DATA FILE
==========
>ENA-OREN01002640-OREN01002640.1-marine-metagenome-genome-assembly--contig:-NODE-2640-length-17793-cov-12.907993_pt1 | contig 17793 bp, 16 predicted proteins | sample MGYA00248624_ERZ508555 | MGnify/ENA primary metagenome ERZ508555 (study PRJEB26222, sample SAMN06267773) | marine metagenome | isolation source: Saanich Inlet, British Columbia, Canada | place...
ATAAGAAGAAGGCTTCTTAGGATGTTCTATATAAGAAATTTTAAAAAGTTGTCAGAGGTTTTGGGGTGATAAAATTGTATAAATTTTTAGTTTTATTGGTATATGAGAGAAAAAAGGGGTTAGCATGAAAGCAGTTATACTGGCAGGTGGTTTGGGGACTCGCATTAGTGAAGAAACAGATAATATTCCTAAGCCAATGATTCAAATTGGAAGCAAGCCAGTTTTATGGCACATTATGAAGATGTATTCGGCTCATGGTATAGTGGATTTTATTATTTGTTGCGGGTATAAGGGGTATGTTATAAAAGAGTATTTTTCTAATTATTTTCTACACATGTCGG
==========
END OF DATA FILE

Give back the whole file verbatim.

>ENA-OREN01002640-OREN01002640.1-marine-metagenome-genome-assembly--contig:-NODE-2640-length-17793-cov-12.907993_pt1 | contig 17793 bp, 16 predicted proteins | sample MGYA00248624_ERZ508555 | MGnify/ENA primary metagenome ERZ508555 (study PRJEB26222, sample SAMN06267773) | marine metagenome | isolation source: Saanich Inlet, British Columbia, Canada | place...
ATAAGAAGAAGGCTTCTTAGGATGTTCTATATAAGAAATTTTAAAAAGTTGTCAGAGGTTTTGGGGTGATAAAATTGTATAAATTTTTAGTTTTATTGGTATATGAGAGAAAAAAGGGGTTAGCATGAAAGCAGTTATACTGGCAGGTGGTTTGGGGACTCGCATTAGTGAAGAAACAGATAATATTCCTAAGCCAATGATTCAAATTGGAAGCAAGCCAGTTTTATGGCACATTATGAAGATGTATTCGGCTCATGGTATAGTGGATTTTATTATTTGTTGCGGGTATAAGGGGTATGTTATAAAAGAGTATTTTTCTAATTATTTTCTACACATGTCGG